Guilt-prone individuals have been identified as less likely to accept bribes, particularly if it results in harm to others, a new study has found, according to neurosciencenews.com
The research, published in 'Social Psychological and Personality Science', explored the connection between personality traits and corruption tendencies, reports.
The researchers suggest that recognising these traits could inform the selection of personnel, particularly in governance roles. The study, however, is correlational and doesn’t consider other moral-related personality traits that might impact bribery.
“Our results have important implications for current world events, particularly in the realm of politics and governance where corruption and bribery are major concerns,” says author Prof Xiaolin Zhou, of East China Normal University.
“More specifically, our results highlight the importance of assessing candidates’ guilt proneness in personnel selection, especially when electing a leader for a group.”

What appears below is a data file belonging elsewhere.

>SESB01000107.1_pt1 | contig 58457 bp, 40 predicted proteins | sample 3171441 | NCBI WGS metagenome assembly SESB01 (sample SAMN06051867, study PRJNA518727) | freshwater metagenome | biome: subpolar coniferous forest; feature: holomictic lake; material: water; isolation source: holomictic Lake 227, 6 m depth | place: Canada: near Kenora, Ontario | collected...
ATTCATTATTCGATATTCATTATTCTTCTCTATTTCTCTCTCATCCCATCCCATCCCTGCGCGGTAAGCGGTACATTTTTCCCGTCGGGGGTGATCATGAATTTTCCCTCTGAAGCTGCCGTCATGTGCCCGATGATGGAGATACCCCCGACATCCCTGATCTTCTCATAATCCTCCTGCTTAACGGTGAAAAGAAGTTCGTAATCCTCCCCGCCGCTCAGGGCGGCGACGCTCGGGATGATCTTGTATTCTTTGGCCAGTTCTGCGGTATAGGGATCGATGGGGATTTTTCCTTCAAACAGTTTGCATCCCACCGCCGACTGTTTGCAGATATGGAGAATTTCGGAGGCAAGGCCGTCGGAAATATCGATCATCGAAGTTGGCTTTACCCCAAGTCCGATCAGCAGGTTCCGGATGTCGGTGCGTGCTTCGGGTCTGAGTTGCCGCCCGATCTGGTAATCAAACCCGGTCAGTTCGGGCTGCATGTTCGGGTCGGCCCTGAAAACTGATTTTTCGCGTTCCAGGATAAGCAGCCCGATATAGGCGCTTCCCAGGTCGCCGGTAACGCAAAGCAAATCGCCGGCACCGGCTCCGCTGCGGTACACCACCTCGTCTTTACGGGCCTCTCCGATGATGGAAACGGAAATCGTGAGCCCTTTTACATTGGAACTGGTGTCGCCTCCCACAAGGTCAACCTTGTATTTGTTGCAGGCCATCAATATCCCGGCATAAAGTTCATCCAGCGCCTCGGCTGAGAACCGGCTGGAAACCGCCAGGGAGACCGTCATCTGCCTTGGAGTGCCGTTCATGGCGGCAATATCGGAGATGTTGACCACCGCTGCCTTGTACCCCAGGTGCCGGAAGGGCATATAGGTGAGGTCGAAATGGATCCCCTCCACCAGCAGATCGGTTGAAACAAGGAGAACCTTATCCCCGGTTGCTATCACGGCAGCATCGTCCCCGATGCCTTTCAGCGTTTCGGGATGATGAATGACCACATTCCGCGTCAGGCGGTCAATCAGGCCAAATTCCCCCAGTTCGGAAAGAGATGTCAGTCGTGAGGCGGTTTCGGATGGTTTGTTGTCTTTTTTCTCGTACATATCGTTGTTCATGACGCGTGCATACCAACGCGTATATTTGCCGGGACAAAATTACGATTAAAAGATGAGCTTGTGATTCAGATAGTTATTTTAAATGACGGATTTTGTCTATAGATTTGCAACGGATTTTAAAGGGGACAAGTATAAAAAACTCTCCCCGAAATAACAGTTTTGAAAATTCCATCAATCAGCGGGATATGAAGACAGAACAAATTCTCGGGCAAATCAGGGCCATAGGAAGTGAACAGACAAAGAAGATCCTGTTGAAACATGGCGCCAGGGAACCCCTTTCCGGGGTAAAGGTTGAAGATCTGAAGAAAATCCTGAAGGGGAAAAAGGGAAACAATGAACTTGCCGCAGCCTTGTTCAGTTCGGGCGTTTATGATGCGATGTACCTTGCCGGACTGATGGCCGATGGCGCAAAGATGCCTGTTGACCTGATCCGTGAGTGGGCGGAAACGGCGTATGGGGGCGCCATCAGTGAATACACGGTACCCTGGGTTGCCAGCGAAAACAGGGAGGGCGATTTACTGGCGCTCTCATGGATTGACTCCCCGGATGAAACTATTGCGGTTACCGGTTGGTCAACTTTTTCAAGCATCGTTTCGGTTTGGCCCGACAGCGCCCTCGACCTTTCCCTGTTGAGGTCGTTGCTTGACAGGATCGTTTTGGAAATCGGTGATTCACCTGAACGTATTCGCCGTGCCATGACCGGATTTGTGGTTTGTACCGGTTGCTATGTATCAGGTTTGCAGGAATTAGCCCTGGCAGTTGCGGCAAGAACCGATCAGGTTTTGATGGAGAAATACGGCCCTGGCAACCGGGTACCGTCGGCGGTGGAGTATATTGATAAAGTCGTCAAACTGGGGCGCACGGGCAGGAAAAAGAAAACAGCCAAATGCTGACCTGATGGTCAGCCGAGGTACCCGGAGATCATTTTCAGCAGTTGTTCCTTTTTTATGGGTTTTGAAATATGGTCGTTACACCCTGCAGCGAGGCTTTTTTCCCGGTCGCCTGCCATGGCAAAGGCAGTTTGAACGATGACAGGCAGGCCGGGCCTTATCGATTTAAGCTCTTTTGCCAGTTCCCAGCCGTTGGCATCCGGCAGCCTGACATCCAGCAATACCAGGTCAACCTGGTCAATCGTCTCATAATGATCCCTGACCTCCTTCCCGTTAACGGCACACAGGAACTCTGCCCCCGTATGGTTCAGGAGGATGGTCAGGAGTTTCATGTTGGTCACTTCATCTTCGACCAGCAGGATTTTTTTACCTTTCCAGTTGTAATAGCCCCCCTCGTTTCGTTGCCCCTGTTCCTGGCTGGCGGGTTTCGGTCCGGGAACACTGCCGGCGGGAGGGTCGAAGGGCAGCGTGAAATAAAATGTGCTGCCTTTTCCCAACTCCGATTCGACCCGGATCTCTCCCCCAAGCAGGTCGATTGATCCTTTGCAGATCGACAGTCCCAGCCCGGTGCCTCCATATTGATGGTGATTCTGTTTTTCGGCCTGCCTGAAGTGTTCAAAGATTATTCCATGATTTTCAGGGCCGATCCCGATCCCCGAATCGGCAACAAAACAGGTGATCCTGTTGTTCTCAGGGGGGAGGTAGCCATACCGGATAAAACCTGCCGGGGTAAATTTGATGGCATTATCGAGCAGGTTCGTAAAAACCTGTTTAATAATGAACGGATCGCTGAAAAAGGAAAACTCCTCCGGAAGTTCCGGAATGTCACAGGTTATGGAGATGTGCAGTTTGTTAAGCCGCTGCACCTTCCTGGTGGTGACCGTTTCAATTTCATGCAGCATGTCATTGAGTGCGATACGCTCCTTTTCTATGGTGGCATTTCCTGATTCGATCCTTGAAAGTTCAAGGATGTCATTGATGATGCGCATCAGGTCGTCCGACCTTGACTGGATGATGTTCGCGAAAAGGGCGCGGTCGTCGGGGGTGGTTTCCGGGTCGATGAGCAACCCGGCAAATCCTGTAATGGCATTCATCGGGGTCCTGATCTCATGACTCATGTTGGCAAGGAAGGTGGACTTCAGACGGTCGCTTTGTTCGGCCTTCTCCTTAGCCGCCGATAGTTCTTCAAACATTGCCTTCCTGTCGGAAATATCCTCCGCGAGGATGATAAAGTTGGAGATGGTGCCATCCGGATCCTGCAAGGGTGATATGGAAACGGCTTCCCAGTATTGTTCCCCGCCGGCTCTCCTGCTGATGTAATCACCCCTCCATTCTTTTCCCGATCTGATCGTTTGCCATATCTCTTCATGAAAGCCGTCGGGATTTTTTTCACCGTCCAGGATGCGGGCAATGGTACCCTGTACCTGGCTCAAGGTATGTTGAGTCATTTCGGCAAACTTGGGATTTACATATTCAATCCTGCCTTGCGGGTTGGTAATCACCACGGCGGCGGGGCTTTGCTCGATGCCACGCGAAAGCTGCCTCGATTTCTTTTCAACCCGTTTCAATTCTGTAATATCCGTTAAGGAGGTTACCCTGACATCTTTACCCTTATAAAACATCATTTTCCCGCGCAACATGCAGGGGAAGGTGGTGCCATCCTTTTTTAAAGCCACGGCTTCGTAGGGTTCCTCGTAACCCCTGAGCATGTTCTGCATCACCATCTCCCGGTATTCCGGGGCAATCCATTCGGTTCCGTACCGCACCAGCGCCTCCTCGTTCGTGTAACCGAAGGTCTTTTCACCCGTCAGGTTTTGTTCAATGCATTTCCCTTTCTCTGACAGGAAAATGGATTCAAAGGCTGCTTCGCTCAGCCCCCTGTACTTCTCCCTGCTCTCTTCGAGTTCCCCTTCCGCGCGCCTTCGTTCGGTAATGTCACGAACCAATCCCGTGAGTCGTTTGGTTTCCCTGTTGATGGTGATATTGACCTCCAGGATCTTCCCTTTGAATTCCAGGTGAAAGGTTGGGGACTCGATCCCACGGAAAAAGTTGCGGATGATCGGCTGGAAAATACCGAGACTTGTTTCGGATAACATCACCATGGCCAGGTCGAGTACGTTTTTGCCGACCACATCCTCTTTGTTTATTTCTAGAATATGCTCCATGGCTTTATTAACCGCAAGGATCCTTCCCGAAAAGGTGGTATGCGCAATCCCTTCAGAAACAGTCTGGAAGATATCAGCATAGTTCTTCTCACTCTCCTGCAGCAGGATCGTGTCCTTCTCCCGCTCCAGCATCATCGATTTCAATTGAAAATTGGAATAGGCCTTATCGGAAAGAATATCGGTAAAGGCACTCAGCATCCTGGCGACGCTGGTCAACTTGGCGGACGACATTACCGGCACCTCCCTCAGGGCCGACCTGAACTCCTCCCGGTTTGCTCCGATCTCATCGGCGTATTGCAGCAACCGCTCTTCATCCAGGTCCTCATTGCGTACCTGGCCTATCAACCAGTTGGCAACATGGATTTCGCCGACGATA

Researchers conducted two online experiments with 2,082 college students, combining economic games with personality measures. The first study demonstrated that being guilt-prone was negatively associated with accepting bribes, while the second revealed a connection between people’s concerns for others and their willingness to take a bribe.
The research also highlights the potential of utilizing computational modeling to study moral decision-making and the underlying psychological mechanisms that shape ethical behavior.
Dr Zhou notes that the study is correlational rather than causal, meaning that researchers cannot definitively conclude that making someone more guilt-prone will reduce their likelihood of engaging in corrupt behavior.
He also notes that the research focuses on being guilt-prone as a single personality trait and does not account for other moral-related personality traits that could influence bribery.
“It would be intriguing to investigate alternative psychological mechanisms – such as responsibility, obedience, or conformity – beyond the concern for others’ suffering, that may underlie the relationship between guilt proneness and bribery,” Dr Zhou explains.
In the meantime, the researchers would like to see the insights from this study leveraged to deter corrupt behavior.
“We hope that our findings can inform policies and interventions aimed at preventing corruption and promoting ethical behaviors in various domains, such as business and government,” says the first author Dr Yang Hu.